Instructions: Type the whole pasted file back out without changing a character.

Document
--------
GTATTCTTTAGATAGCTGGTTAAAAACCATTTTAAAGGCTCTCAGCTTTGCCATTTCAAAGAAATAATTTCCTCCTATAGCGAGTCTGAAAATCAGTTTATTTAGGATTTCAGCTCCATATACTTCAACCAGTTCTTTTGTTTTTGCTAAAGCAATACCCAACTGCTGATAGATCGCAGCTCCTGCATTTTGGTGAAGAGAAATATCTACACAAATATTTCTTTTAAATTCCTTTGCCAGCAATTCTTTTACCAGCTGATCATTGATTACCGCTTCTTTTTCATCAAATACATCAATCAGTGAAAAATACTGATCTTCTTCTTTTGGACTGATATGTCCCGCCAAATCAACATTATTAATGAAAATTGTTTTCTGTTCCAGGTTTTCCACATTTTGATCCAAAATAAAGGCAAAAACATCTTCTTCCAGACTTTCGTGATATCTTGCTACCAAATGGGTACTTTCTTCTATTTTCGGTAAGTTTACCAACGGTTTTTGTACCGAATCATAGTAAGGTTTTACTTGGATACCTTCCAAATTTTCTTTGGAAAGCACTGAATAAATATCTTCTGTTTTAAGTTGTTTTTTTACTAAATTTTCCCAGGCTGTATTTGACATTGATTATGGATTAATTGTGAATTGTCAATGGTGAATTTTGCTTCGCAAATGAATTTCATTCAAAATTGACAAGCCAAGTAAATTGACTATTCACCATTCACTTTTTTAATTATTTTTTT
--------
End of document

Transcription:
GTATTCTTTAGATAGCTGGTTAAAAACCATTTTAAAGGCTCTCAGCTTTGCCATTTCAAAGAAATAATTTCCTCCTATAGCGAGTCTGAAAATCAGTTTATTTAGGATTTCAGCTCCATATACTTCAACCAGTTCTTTTGTTTTTGCTAAAGCAATACCCAACTGCTGATAGATCGCAGCTCCTGCATTTTGGTGAAGAGAAATATCTACACAAATATTTCTTTTAAATTCCTTTGCCAGCAATTCTTTTACCAGCTGATCATTGATTACCGCTTCTTTTTCATCAAATACATCAATCAGTGAAAAATACTGATCTTCTTCTTTTGGACTGATATGTCCCGCCAAATCAACATTATTAATGAAAATTGTTTTCTGTTCCAGGTTTTCCACATTTTGATCCAAAATAAAGGCAAAAACATCTTCTTCCAGACTTTCGTGATATCTTGCTACCAAATGGGTACTTTCTTCTATTTTCGGTAAGTTTACCAACGGTTTTTGTACCGAATCATAGTAAGGTTTTACTTGGATACCTTCCAAATTTTCTTTGGAAAGCACTGAATAAATATCTTCTGTTTTAAGTTGTTTTTTTACTAAATTTTCCCAGGCTGTATTTGACATTGATTATGGATTAATTGTGAATTGTCAATGGTGAATTTTGCTTCGCAAATGAATTTCATTCAAAATTGACAAGCCAAGTAAATTGACTATTCACCATTCACTTTTTTAATTATTTTTTT